Peter then mentioned that he deals with a number of PC-format files, so being able to view these is really useful and there are a number of programs that fill the bill. ViewXLS is useful for viewing (but not modifying) Excel spreadsheets in the older .XLS format. Peter said that he had used Writer for reading RTF files: this was the version that was free with the RiscStation 7500 – there may be others [the Iyonix came with Writer+ – Ed], but he thought that you’d need to use Aemulor to make them work. You can use RTFReader, which converts RTF files into plain text, ready for saving. To read Word files up to the 2003 version, he also used AntiWord – which just gives the text.

Since Pipedream has become available for free, he now uses that for simple spreadsheets. Peter had found an interesting side to using Pipedream, in that if you give it a Word ’97 to 2003 file it’ll have a stab at reading the text. It does cut off each line before the end, but you can just treat this as a bonus because you can check which file is which if you have a few Word files.

Another useful utility is something Peter got from an Archimedes World cover disc from 1995 and is called Convertor: it can convert from metric to imperial, or the other way around, and seems to work on all types of units [An alternative, which is probably more easily available and should work on all modern hardware, is Chris Johnson’s UnitConv – Ed]. Another program that he kept running all the time is SmallTime, which hangs around the iconbar and gives you the day, date and time in a compact format.

To show all these programs more easily on the projection screen, Peter was using a PD utility from ages ago called Microscope, which offers a scaleable viewing window (as opposed to the standard fixed window that is available in other programs).

Light entertainment

So, on to the games. Peter said that he’s not a person who likes to think too much when he’s playing a game – but the exception to this would be X-Word, by Alan Trewartha, which he described as Not Scrabble! You can play against the computer at various levels, and it seems to give quite a good game.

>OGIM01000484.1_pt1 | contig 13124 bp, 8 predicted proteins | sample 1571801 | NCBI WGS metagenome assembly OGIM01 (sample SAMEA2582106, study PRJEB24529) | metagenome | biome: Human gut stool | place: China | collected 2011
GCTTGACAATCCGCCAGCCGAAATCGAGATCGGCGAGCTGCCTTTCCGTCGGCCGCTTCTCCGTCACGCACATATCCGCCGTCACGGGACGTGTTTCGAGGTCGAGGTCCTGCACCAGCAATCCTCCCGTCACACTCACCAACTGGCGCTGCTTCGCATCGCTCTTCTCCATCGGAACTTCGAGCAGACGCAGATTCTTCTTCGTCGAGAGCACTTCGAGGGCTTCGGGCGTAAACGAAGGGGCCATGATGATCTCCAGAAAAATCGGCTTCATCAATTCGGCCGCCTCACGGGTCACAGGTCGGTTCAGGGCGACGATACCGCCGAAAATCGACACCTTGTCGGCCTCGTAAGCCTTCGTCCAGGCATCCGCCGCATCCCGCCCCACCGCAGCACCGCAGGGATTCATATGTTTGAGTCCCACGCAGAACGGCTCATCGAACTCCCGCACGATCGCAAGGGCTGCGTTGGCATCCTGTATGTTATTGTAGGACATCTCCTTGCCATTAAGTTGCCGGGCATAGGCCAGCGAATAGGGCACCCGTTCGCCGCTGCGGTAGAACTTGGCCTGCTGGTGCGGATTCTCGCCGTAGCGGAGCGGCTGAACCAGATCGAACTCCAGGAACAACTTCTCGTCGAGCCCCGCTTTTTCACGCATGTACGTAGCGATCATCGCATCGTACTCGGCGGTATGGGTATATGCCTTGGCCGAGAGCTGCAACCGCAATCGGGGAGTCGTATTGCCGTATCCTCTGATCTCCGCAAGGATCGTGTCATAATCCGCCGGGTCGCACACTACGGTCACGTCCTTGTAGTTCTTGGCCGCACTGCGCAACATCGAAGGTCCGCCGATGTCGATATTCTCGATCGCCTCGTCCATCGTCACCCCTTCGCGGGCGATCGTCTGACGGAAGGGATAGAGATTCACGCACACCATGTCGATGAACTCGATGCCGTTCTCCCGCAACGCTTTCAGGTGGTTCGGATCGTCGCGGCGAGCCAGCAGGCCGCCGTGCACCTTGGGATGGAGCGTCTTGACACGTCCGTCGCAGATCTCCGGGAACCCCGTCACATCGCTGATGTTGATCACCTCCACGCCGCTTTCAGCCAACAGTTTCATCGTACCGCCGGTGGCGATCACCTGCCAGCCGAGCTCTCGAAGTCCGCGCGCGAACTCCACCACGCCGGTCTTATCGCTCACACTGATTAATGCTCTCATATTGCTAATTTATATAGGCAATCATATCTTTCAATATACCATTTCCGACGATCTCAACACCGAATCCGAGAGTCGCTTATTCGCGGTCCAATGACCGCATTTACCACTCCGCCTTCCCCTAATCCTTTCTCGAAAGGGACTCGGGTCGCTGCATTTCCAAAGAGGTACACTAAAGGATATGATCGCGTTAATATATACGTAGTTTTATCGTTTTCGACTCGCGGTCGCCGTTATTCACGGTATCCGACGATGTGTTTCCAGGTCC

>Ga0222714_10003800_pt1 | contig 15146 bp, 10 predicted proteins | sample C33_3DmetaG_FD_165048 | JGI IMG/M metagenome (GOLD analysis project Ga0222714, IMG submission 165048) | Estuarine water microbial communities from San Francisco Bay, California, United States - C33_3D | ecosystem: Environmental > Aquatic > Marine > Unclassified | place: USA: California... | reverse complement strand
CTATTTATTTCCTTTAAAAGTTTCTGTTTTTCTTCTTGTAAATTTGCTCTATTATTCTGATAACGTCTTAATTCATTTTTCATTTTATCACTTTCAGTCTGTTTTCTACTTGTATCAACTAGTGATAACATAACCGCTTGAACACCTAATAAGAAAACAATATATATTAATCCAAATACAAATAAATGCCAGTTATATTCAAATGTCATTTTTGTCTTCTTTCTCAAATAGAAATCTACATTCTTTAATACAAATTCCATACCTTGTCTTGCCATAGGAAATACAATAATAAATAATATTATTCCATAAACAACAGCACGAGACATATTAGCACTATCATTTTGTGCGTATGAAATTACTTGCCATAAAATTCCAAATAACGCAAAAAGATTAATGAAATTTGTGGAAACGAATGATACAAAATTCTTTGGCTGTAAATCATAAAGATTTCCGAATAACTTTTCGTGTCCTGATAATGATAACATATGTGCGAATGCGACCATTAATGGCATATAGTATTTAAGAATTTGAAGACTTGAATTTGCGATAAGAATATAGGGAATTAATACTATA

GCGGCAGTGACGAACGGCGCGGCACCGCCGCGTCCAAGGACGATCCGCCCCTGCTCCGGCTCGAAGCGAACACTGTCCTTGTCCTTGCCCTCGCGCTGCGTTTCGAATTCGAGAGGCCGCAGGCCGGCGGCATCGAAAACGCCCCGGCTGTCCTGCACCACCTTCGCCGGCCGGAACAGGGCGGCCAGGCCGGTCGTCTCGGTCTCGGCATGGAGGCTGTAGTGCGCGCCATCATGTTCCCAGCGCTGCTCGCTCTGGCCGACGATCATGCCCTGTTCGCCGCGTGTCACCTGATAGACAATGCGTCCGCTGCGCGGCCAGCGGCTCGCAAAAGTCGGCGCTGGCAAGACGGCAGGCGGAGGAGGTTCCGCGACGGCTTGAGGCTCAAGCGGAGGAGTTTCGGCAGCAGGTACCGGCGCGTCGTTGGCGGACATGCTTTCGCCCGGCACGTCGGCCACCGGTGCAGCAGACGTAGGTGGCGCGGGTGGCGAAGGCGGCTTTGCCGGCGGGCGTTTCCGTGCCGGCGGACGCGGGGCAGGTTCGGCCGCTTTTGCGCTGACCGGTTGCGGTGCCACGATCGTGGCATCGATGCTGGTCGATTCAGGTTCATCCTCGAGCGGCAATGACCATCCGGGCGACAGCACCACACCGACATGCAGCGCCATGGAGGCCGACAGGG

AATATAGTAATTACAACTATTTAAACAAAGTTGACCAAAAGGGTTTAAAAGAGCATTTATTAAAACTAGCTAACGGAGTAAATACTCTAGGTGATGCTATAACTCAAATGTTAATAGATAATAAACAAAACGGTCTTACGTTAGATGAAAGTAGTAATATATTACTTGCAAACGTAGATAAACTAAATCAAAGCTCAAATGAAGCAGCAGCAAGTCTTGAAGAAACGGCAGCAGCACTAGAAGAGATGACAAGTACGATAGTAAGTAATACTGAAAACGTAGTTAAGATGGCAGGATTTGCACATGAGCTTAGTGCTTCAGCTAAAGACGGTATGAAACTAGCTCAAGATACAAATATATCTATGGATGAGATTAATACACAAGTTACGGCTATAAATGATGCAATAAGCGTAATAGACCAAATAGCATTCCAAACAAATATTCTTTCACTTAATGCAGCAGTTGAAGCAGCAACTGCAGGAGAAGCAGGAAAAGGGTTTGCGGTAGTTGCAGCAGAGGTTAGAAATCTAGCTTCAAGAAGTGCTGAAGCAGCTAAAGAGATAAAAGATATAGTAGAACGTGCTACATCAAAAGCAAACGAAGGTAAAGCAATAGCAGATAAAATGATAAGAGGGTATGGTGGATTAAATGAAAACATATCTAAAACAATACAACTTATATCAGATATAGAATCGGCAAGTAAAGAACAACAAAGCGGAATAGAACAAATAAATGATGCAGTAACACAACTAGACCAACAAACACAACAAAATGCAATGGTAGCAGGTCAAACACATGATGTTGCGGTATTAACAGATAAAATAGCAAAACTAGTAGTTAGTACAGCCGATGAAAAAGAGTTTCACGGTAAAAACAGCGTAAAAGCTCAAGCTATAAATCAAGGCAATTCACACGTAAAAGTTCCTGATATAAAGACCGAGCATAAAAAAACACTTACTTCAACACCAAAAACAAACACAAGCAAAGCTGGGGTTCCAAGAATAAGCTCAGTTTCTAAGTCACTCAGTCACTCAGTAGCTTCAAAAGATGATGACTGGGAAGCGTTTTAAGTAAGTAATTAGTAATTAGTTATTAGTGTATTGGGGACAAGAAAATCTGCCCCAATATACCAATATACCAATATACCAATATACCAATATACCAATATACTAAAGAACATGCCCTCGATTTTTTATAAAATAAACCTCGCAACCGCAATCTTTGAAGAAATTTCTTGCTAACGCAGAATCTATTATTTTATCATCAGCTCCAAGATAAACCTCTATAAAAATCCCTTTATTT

A game that seems to have been converted for use by all versions of RISC OS is Chuckie Egg, an 8-bit platform game that Peter still couldn’t easily get past level 4, even after all these years! It definitely has the addictive quality.

There are now a number of games that have come from the Linux world, and play quite well, but need at least an Iyonix or A9home to be able to play them – strangely enough, a Raspberry Pi is easily up to the job! One of his favourites was LBreakout 2, which is a fairly whizzy variation on the basic Breakout and has various bonuses such as extra balls, bigger bats etc. There are others such as Hexahop, PipeNight and PenguinCommand, which mimic their arcade counterparts. Another more modern game is the platform game X-Rick, which features Rick Dangerous and also works on the Pi.

Playing with the Pi

So what about games on the Pi?

As Peter mentioned, all the Linux-originated games should work on the Pi, but there are also a few older games that work on the Pi but don’t work on the A9home: these are Cybertron and Dare Devil Denis, two very simple 8-bit style games. One game that could be modified to run on the Pi (but not on the A9home) was BigBang: a 90’s platforming game which looked as though all the programmers had been taking something psychedelic! This was found to run if one of the lines in the !Run file was removed and the game re-saved.

Something Peter found on the PlingStore was a first person shooting game, which runs quite quickly on the Pi and looks quite good: its called Roti (Rise of the Triads) and looks a lot better than Doom – whether it actually plays any better, Peter suggested that we try it out!

Where can I find this software?

If it’s not in the PlingStore – – the software mentioned is here:

AntiWord –
ArtWorks Viewer –
Chuckie Egg, Cybertron, Dare Devil Denis –
KinoAmp –
LBreakout –
LBreakout 2 and many other ported games –
PrivateEye –
Spotlight on Europe –
ViewXLS –
XWord –